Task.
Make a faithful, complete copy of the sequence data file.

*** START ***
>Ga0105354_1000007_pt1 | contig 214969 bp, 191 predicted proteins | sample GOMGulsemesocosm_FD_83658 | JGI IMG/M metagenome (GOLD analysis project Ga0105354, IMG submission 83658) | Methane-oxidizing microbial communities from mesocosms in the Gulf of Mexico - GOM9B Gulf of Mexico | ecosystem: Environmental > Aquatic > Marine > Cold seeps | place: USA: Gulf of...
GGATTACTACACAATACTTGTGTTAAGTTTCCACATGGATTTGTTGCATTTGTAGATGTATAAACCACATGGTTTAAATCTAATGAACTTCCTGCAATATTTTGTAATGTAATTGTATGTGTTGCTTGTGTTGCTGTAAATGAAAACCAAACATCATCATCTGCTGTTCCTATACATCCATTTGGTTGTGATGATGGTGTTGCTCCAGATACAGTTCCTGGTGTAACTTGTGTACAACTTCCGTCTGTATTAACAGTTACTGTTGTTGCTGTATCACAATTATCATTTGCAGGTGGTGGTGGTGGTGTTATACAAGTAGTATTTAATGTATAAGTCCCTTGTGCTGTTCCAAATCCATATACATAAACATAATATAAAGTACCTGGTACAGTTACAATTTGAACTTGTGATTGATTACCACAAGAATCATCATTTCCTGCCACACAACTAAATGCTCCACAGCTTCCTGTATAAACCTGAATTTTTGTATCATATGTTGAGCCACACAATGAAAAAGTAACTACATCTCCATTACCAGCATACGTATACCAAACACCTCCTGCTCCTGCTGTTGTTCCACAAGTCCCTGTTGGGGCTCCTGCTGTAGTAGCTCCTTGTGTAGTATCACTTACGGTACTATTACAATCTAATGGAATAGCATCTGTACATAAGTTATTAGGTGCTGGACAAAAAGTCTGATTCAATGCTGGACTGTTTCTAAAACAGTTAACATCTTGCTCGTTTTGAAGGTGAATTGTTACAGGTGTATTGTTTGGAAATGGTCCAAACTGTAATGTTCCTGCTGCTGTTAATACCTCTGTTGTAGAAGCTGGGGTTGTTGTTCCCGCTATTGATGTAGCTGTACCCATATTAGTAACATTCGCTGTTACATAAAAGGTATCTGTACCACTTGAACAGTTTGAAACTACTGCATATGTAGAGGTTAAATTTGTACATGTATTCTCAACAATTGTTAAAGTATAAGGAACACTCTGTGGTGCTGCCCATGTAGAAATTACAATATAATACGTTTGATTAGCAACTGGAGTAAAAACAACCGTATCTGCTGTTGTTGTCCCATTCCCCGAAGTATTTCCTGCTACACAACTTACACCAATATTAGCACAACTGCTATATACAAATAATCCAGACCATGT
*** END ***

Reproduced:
>Ga0105354_1000007_pt1 | contig 214969 bp, 191 predicted proteins | sample GOMGulsemesocosm_FD_83658 | JGI IMG/M metagenome (GOLD analysis project Ga0105354, IMG submission 83658) | Methane-oxidizing microbial communities from mesocosms in the Gulf of Mexico - GOM9B Gulf of Mexico | ecosystem: Environmental > Aquatic > Marine > Cold seeps | place: USA: Gulf of...
GGATTACTACACAATACTTGTGTTAAGTTTCCACATGGATTTGTTGCATTTGTAGATGTATAAACCACATGGTTTAAATCTAATGAACTTCCTGCAATATTTTGTAATGTAATTGTATGTGTTGCTTGTGTTGCTGTAAATGAAAACCAAACATCATCATCTGCTGTTCCTATACATCCATTTGGTTGTGATGATGGTGTTGCTCCAGATACAGTTCCTGGTGTAACTTGTGTACAACTTCCGTCTGTATTAACAGTTACTGTTGTTGCTGTATCACAATTATCATTTGCAGGTGGTGGTGGTGGTGTTATACAAGTAGTATTTAATGTATAAGTCCCTTGTGCTGTTCCAAATCCATATACATAAACATAATATAAAGTACCTGGTACAGTTACAATTTGAACTTGTGATTGATTACCACAAGAATCATCATTTCCTGCCACACAACTAAATGCTCCACAGCTTCCTGTATAAACCTGAATTTTTGTATCATATGTTGAGCCACACAATGAAAAAGTAACTACATCTCCATTACCAGCATACGTATACCAAACACCTCCTGCTCCTGCTGTTGTTCCACAAGTCCCTGTTGGGGCTCCTGCTGTAGTAGCTCCTTGTGTAGTATCACTTACGGTACTATTACAATCTAATGGAATAGCATCTGTACATAAGTTATTAGGTGCTGGACAAAAAGTCTGATTCAATGCTGGACTGTTTCTAAAACAGTTAACATCTTGCTCGTTTTGAAGGTGAATTGTTACAGGTGTATTGTTTGGAAATGGTCCAAACTGTAATGTTCCTGCTGCTGTTAATACCTCTGTTGTAGAAGCTGGGGTTGTTGTTCCCGCTATTGATGTAGCTGTACCCATATTAGTAACATTCGCTGTTACATAAAAGGTATCTGTACCACTTGAACAGTTTGAAACTACTGCATATGTAGAGGTTAAATTTGTACATGTATTCTCAACAATTGTTAAAGTATAAGGAACACTCTGTGGTGCTGCCCATGTAGAAATTACAATATAATACGTTTGATTAGCAACTGGAGTAAAAACAACCGTATCTGCTGTTGTTGTCCCATTCCCCGAAGTATTTCCTGCTACACAACTTACACCAATATTAGCACAACTGCTATATACAAATAATCCAGACCATGT